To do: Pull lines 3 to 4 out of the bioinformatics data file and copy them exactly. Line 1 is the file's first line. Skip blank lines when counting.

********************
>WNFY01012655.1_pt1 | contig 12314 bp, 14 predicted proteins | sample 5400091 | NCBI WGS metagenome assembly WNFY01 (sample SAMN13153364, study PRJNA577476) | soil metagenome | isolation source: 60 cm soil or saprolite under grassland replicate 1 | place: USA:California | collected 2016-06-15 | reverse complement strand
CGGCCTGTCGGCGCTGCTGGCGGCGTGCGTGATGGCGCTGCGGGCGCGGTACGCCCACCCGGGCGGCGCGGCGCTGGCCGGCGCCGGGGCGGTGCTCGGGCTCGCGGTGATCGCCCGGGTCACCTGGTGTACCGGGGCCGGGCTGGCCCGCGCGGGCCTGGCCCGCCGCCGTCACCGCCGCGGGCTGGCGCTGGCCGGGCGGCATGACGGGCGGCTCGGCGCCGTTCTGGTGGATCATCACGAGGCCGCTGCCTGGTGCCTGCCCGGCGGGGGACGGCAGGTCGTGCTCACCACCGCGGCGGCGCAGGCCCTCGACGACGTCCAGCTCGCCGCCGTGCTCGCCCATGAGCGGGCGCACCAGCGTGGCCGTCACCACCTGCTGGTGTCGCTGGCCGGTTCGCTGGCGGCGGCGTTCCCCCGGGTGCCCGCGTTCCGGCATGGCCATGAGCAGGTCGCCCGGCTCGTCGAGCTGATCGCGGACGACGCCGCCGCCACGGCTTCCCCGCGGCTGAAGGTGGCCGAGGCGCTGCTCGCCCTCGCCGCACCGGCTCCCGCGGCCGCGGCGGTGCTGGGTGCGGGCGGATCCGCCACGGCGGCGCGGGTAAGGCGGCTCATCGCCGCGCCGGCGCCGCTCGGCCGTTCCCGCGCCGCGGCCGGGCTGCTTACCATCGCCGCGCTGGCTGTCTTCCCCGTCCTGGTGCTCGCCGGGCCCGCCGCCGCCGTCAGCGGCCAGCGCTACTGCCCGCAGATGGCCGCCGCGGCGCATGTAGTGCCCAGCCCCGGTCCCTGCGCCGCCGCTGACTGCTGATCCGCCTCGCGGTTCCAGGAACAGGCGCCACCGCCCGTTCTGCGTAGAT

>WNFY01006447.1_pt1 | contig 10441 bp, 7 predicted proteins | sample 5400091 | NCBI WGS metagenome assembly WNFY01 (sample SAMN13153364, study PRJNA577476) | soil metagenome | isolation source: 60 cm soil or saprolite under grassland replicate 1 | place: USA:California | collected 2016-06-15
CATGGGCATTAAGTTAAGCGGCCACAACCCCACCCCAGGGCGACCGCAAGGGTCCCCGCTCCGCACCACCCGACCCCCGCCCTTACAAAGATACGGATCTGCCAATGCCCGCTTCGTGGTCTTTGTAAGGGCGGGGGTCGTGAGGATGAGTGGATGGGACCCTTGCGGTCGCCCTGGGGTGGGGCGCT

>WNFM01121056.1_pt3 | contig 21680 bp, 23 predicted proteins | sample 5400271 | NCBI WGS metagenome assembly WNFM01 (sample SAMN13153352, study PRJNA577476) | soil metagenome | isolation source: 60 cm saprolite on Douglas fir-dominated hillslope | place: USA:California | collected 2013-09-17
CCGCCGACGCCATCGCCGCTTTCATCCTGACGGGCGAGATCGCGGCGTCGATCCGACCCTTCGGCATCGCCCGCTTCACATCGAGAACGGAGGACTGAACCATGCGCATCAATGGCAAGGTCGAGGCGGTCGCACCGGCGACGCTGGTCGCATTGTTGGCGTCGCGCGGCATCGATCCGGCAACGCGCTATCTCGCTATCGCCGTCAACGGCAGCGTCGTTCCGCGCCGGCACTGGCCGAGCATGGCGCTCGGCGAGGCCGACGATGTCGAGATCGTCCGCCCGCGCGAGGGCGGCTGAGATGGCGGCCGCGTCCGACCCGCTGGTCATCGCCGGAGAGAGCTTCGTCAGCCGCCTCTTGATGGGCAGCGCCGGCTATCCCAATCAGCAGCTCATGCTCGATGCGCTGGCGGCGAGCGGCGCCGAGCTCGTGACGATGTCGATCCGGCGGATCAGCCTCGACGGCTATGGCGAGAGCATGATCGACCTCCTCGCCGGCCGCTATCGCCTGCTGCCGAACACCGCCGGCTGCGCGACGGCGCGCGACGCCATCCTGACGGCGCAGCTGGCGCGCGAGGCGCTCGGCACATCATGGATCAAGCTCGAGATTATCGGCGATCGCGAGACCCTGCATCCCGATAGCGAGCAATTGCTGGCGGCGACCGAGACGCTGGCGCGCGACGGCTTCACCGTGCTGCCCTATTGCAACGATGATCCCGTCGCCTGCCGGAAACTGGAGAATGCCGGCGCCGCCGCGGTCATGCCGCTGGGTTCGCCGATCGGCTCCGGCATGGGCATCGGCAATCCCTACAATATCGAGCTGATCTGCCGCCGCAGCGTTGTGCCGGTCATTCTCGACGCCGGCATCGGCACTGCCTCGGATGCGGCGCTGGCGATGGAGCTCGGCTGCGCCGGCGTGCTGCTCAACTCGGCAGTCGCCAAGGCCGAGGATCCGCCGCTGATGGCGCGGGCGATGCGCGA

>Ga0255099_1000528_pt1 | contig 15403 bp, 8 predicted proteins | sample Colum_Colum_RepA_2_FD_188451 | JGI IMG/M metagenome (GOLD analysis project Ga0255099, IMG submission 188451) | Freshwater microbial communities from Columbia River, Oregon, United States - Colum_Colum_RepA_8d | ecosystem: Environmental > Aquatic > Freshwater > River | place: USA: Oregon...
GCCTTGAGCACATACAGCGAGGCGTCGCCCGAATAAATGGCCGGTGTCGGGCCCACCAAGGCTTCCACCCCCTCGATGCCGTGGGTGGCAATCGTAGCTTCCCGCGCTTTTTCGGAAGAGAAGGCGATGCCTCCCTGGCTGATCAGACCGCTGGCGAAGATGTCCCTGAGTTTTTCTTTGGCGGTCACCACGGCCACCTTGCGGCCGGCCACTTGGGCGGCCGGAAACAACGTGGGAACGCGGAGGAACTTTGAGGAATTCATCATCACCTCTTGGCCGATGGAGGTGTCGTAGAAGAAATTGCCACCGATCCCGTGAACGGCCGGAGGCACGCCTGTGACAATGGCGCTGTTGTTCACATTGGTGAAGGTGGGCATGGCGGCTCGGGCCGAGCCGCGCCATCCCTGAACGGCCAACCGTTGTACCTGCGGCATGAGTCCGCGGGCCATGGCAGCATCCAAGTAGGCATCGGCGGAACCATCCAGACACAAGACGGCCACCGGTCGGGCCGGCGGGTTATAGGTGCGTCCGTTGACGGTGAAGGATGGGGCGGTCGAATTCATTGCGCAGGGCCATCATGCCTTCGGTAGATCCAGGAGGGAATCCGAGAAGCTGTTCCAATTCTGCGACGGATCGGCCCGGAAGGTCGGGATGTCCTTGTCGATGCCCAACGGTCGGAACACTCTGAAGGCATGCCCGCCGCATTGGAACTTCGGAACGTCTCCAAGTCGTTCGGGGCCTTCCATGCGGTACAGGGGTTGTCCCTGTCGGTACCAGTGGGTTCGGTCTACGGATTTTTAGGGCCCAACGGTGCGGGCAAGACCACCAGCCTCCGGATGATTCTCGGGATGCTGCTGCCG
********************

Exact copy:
>WNFY01006447.1_pt1 | contig 10441 bp, 7 predicted proteins | sample 5400091 | NCBI WGS metagenome assembly WNFY01 (sample SAMN13153364, study PRJNA577476) | soil metagenome | isolation source: 60 cm soil or saprolite under grassland replicate 1 | place: USA:California | collected 2016-06-15
CATGGGCATTAAGTTAAGCGGCCACAACCCCACCCCAGGGCGACCGCAAGGGTCCCCGCTCCGCACCACCCGACCCCCGCCCTTACAAAGATACGGATCTGCCAATGCCCGCTTCGTGGTCTTTGTAAGGGCGGGGGTCGTGAGGATGAGTGGATGGGACCCTTGCGGTCGCCCTGGGGTGGGGCGCT